Bacillus cereus is a spore-forming foodborne pathogen responsible for diarrheal and emetic types of food poisoning. Intoxication is caused by various enterotoxins or by emetic toxin. Because of its widespread presence and the ability to form heat-stable endospores in a relatively short time, B. cereus has been difficult to control. In this study, 21 rice and 36 Sunsik (a mixture of powdered raw grains) samples were examined for the prevalence of B. cereus. A multiplex PCR assay was used to evaluate the distribution of 10 different toxigenicity-related genes among 1,082 B. cereus strains isolated from dried red peppers (919 isolates), rice (98 isolates), and Sunsik (65 isolates). The results suggest that (i) the examined foods were free of the emetic toxin but not free of enterotoxins and (ii) the distribution of enterotoxigenic genes was significantly different among the B. cereus isolates from various sources.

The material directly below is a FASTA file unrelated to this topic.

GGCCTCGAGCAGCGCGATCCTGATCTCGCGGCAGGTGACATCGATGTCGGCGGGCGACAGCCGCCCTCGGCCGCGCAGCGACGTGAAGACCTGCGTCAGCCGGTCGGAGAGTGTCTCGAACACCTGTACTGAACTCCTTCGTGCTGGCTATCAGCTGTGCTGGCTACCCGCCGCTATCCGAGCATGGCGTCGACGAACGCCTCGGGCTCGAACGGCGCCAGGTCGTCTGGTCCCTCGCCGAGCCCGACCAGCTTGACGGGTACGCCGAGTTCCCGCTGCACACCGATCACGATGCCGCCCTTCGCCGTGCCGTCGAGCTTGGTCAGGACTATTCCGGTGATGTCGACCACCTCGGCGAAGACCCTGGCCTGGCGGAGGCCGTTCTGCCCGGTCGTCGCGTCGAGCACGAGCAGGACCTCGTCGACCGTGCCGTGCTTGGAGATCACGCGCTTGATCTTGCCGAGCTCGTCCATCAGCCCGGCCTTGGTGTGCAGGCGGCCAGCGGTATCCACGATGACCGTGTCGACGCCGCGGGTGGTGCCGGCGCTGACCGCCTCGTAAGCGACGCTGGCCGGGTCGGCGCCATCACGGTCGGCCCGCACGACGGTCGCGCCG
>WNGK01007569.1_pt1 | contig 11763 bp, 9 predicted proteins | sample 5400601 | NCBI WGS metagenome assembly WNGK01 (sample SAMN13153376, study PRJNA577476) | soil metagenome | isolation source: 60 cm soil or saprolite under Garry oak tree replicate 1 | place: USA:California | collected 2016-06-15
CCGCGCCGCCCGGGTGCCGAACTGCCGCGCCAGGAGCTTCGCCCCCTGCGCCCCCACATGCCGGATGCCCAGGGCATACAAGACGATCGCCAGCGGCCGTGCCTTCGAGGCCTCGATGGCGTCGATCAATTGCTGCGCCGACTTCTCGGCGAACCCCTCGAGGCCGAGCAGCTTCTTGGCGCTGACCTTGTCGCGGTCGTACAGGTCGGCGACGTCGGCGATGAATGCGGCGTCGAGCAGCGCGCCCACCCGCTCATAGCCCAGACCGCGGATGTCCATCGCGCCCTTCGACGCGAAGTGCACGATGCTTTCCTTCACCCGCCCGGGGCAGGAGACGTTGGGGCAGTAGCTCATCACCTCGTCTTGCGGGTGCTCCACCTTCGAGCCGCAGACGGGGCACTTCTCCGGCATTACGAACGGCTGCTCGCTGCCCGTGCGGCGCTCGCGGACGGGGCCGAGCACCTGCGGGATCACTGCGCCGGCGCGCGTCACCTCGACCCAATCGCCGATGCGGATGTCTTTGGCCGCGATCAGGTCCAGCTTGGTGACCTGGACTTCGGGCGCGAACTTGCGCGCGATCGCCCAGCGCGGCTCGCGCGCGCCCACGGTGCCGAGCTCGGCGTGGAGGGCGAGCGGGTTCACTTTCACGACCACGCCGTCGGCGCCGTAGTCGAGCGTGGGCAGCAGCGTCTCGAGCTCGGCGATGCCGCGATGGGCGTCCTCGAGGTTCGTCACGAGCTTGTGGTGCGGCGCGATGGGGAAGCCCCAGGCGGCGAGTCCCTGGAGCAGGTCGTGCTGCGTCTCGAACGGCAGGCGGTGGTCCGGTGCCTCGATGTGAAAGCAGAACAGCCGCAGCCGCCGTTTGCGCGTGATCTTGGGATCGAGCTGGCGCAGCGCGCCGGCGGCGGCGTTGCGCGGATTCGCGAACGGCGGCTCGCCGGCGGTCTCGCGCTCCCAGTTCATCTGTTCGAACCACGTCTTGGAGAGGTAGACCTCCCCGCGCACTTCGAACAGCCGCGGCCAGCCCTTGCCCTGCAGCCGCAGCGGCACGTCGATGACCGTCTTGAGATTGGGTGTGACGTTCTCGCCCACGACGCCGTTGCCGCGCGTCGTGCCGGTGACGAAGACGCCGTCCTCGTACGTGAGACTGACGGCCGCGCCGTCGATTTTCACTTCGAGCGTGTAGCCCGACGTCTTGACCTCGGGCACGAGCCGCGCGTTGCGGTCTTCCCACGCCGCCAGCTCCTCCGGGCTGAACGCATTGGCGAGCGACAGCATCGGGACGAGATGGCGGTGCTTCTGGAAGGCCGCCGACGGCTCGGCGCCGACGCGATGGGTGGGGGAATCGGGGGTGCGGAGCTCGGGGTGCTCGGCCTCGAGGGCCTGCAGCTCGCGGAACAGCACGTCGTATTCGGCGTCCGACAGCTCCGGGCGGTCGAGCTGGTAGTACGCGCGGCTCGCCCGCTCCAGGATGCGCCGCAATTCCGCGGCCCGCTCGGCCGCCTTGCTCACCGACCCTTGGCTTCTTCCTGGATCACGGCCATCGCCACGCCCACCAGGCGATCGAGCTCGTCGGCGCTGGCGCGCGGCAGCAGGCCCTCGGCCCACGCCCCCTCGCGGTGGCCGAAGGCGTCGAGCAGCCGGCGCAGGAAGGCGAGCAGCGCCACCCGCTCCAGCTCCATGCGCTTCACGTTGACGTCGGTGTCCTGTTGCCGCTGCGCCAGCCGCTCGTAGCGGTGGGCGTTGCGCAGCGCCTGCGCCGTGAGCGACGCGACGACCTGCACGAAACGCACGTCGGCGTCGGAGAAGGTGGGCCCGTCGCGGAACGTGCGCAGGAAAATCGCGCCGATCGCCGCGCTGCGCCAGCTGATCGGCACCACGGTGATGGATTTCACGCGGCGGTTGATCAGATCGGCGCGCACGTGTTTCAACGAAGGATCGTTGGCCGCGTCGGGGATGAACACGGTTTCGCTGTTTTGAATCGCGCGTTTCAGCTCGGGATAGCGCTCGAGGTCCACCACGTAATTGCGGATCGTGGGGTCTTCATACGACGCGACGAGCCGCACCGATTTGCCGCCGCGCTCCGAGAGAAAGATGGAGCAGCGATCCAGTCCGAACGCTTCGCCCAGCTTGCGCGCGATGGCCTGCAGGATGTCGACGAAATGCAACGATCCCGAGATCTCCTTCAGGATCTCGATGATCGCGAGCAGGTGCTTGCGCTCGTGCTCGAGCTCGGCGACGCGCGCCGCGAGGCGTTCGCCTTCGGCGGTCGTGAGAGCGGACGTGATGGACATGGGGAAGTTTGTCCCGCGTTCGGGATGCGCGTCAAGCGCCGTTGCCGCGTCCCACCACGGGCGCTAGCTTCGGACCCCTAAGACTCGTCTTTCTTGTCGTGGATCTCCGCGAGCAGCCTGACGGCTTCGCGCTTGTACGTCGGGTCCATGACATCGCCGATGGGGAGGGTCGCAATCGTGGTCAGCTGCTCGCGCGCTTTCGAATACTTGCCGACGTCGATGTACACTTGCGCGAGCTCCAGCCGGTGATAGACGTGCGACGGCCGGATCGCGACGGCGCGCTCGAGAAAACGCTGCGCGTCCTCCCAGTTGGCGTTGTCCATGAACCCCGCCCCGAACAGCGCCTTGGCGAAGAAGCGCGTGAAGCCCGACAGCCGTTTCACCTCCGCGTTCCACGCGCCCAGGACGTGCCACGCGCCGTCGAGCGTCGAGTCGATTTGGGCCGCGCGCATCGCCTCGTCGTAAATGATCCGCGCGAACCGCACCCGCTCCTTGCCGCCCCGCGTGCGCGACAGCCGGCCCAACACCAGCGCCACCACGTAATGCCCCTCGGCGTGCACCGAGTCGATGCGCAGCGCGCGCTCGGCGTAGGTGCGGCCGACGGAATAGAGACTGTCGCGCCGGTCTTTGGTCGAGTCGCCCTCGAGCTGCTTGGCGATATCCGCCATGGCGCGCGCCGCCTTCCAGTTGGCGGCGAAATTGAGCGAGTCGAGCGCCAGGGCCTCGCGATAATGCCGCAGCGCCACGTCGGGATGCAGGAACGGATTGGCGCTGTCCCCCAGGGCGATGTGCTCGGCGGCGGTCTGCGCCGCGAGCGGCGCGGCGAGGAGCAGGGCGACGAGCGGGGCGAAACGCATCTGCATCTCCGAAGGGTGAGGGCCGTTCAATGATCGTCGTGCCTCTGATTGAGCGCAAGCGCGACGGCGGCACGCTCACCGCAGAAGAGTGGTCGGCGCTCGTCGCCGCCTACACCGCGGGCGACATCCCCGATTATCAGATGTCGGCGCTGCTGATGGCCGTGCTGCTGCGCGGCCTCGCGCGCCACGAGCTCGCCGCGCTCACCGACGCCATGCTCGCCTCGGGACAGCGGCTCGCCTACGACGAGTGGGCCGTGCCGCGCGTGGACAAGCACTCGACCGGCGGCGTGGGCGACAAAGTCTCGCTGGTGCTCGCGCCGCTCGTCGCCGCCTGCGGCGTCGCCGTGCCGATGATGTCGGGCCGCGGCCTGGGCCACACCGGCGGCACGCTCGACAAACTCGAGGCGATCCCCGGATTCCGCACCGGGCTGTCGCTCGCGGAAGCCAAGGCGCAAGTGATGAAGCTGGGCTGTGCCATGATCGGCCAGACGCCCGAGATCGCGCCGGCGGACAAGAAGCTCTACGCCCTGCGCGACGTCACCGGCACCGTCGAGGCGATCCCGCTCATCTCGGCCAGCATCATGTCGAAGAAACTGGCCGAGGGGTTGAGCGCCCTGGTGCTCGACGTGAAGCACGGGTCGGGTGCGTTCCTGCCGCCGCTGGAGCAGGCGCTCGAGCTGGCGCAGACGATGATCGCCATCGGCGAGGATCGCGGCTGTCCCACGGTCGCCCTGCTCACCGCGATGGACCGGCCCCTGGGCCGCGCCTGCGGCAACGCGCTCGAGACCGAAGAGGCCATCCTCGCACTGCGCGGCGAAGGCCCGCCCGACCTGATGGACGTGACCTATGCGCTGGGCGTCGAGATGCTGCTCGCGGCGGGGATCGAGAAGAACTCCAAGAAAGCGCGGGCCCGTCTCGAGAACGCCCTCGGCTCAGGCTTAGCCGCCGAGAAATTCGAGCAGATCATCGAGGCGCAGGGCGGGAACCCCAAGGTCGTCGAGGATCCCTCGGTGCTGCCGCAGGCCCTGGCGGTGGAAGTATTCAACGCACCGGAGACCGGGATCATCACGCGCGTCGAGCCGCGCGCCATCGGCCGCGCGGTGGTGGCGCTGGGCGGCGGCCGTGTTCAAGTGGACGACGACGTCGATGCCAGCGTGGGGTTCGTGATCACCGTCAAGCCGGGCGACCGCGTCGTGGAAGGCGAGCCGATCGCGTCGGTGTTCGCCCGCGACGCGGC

† These authors contributed equally to this study.